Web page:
Can children help solve the problem of fluorosis that affects nearly 60 lakh [6 million] Indians? One start-up thinks it can.

Sensors Without Borders (SWB), a Chennai-based start-up headed by a Hyderabadi, is utilising another start-up’s invention to test for fluoride using an inexpensive kit and a smart phone. When testing shows the presence of fluoride beyond acceptable levels, SWBs intends for its partner organisations to deploy fluoride filters that will make safe the drinking water. Making available a low-cost testing solution in fluoride-endemic areas like Nalgonda, is SWB’s objective, says its founder Sriram Reddy.

“Excessive fluoride intake primarily from a contaminated water source and secondarily from food (from crops irrigated with contaminated water) results first in dental fluorosis causing disfigurement and weakening of teeth,” he said.

“Higher dosages lead to severely debilitating skeletal fluorosis creating a whole generation of stunted children and adults crippled in the arms and legs.”

Sample studies

Numerous sample studies done over the last five decades have found fluoride levels higher than the permitted 2 milligrams/litre.

A study published in 2009 found children across the district with dental fluorosis residing in areas where water concentration of fluoride was under 0.6 ppm.

Despite the low concentration, the high incidence of dental fluorosis was attributed to fluoride intake through food.

At the heart of SWBs programme is the Caddisfly, a device manufactured by a Bengaluru-based start-up called Ternup that can measure dissolved minerals, including iron, fluoride, nitrate, arsenic and the bacteria E.Coli.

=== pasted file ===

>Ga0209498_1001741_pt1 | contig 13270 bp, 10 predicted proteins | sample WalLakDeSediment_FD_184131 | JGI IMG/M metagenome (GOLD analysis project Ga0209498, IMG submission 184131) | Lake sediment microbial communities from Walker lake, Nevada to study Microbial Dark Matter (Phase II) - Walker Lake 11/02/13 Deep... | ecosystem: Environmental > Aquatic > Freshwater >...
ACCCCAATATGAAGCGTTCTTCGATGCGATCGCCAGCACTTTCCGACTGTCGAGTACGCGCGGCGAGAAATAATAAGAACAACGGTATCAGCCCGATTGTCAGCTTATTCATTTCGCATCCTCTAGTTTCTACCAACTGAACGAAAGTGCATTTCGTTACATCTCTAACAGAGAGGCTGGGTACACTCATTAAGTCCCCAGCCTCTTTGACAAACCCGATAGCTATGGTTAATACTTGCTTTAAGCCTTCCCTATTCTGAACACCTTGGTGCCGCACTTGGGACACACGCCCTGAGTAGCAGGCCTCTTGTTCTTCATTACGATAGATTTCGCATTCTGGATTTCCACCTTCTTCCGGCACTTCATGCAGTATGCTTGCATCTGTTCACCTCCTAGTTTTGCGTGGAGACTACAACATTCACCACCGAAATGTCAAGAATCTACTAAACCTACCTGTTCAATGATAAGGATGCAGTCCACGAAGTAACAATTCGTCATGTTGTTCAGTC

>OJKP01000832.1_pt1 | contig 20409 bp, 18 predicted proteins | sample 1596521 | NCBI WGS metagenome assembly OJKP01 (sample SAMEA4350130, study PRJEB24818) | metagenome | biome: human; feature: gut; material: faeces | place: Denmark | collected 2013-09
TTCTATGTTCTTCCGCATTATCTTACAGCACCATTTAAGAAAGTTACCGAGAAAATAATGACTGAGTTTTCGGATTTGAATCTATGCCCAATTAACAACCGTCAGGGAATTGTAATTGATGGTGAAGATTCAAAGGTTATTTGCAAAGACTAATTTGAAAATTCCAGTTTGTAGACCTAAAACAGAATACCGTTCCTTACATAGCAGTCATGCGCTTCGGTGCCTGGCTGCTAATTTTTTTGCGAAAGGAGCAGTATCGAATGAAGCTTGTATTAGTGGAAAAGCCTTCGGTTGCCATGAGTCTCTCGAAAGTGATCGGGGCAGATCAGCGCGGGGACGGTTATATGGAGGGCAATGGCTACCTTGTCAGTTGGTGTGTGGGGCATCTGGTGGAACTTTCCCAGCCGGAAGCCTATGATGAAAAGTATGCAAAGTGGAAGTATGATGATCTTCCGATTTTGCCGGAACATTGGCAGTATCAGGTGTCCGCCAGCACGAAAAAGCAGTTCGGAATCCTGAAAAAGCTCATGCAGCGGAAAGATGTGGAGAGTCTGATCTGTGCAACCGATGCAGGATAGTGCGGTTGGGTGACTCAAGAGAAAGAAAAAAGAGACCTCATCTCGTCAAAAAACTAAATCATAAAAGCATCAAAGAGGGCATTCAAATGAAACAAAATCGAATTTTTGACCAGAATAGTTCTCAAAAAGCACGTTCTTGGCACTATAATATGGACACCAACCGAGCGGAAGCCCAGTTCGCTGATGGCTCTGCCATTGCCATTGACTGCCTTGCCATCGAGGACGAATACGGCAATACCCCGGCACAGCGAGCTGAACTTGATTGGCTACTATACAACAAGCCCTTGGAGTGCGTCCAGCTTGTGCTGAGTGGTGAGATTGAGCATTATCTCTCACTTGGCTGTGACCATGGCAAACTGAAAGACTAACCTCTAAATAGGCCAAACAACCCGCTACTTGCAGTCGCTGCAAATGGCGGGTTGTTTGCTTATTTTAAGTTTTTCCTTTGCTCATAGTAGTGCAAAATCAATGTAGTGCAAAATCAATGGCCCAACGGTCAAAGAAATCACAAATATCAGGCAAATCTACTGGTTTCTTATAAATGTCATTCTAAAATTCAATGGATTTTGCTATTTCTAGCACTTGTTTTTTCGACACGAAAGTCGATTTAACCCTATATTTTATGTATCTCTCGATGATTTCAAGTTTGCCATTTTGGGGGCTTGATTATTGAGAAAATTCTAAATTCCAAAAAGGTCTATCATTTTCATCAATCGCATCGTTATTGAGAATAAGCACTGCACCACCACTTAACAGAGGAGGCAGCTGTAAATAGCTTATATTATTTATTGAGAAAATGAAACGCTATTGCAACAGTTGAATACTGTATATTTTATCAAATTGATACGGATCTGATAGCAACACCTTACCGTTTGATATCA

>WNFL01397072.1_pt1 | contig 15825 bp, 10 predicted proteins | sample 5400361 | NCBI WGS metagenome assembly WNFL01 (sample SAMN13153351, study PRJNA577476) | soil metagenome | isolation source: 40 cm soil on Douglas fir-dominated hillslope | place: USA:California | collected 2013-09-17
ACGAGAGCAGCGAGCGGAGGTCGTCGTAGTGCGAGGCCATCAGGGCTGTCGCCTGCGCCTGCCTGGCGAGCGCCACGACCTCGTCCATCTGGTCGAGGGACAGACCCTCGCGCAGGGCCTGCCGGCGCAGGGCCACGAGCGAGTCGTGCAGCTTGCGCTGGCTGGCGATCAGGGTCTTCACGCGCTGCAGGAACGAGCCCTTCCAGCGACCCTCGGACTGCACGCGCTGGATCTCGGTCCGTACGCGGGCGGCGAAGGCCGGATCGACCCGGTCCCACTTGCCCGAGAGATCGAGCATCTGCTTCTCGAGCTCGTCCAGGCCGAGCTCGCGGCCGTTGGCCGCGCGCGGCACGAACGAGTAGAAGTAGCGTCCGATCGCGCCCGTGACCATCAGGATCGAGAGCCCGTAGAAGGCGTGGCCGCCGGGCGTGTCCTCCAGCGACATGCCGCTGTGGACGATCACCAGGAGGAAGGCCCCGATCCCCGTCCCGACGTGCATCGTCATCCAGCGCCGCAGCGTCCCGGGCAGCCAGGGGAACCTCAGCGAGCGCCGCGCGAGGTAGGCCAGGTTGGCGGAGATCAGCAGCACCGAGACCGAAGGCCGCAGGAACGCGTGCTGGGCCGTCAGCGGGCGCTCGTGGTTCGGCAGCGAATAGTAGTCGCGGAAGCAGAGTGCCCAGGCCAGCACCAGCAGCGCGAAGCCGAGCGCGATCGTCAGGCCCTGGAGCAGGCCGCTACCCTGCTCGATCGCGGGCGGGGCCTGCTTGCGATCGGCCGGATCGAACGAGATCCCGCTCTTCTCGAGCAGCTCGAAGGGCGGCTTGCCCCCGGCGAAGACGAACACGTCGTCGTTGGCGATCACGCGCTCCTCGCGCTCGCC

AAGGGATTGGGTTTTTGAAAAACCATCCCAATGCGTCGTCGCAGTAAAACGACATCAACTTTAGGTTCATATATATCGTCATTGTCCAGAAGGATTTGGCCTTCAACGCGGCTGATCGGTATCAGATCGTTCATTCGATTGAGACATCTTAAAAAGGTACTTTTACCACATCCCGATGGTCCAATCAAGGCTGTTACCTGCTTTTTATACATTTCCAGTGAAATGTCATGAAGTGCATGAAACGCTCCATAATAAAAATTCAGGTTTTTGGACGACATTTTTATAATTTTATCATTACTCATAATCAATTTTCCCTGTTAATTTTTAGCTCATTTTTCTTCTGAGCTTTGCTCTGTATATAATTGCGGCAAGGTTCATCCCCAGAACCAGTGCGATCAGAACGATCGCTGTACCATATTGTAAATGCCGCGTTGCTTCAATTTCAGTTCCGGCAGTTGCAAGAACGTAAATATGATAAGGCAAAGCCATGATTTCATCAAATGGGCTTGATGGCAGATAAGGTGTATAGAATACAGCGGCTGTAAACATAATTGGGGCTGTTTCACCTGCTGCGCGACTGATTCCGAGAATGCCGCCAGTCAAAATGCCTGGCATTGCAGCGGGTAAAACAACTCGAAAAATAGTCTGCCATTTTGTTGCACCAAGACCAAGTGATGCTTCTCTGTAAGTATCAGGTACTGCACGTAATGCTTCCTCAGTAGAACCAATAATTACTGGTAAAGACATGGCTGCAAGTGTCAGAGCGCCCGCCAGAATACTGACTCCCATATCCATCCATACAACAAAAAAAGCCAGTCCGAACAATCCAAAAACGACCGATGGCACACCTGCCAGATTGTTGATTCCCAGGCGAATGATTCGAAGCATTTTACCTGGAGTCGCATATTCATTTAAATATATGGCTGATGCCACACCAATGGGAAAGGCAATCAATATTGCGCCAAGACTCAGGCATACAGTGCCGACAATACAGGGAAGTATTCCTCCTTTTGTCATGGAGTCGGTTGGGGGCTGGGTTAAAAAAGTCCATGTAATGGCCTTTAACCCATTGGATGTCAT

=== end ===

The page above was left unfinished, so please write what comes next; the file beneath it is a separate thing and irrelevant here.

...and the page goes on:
Pilot project

SWB launched a pilot project in Marriguda mandal of Nalgonda district between November 27 and December 12, 2015, collecting data from over 120 locations in the mandal.

Following interpolation, sources that are found to supply water with fluoride greater than 1 ppm are cross-marked in red to indicate they are unsafe.

The SWB has launched a crowd-funding initiative with an aim to collect Rs. 1 lakh in order to help schoolchildren take up the task of testing the water and informing their parents about unsafe drinking water.

“In fluoride-affected areas, we have seen that when children get involved in testing of water, and when they understand that both their stained teeth and the condition of older people in their community have common root cause i.e. unsafe water, then they wake up,” Mr. Reddy replied when asked why children are being roped in for the job.